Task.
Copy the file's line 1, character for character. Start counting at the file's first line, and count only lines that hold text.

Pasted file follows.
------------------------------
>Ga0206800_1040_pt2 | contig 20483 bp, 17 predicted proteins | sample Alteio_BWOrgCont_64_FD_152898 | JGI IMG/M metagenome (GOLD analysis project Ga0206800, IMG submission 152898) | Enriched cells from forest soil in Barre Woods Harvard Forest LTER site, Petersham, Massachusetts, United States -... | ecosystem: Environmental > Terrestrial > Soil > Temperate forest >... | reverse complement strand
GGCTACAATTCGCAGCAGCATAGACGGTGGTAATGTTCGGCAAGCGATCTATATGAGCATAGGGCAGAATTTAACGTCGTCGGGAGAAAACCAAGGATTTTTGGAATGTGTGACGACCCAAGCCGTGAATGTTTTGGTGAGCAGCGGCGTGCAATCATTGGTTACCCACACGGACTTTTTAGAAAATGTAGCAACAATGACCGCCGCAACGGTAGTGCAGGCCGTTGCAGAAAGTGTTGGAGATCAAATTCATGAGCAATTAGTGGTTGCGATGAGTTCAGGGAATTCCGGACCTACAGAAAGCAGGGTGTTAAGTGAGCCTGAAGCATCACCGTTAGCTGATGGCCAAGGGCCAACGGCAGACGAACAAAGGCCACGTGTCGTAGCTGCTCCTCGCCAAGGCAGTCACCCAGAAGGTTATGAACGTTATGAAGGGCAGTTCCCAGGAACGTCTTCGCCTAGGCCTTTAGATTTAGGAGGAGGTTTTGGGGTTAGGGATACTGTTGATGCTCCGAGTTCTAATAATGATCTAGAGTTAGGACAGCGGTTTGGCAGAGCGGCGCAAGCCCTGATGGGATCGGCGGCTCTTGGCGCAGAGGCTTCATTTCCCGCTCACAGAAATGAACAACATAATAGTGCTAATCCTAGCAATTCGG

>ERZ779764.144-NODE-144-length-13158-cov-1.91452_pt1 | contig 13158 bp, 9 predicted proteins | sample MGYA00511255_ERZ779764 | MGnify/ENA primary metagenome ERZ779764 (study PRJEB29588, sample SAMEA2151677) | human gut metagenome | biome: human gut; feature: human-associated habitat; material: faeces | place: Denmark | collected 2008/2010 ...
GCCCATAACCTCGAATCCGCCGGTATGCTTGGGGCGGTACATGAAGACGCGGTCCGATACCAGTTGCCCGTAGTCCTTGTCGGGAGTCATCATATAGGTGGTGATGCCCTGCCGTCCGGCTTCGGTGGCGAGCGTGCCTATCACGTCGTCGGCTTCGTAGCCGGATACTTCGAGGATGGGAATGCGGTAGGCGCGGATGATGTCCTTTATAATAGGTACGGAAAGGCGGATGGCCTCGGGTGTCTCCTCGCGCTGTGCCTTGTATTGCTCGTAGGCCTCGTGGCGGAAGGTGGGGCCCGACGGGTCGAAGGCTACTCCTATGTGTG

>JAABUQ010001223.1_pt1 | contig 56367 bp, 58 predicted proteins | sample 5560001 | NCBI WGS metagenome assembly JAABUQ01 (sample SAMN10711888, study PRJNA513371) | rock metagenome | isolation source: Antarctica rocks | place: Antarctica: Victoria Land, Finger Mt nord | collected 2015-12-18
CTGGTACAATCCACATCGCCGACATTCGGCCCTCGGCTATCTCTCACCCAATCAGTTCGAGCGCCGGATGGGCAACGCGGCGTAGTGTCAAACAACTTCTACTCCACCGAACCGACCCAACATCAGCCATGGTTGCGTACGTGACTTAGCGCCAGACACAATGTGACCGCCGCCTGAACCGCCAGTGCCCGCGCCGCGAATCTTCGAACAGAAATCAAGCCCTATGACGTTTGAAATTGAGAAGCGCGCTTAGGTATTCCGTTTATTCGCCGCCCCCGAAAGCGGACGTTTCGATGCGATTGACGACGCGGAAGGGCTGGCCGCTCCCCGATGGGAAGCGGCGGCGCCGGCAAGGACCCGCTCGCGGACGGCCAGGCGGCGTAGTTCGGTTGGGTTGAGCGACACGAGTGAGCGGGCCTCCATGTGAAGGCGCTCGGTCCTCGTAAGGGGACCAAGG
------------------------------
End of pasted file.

>Ga0206800_1040_pt2 | contig 20483 bp, 17 predicted proteins | sample Alteio_BWOrgCont_64_FD_152898 | JGI IMG/M metagenome (GOLD analysis project Ga0206800, IMG submission 152898) | Enriched cells from forest soil in Barre Woods Harvard Forest LTER site, Petersham, Massachusetts, United States -... | ecosystem: Environmental > Terrestrial > Soil > Temperate forest >... | reverse complement strand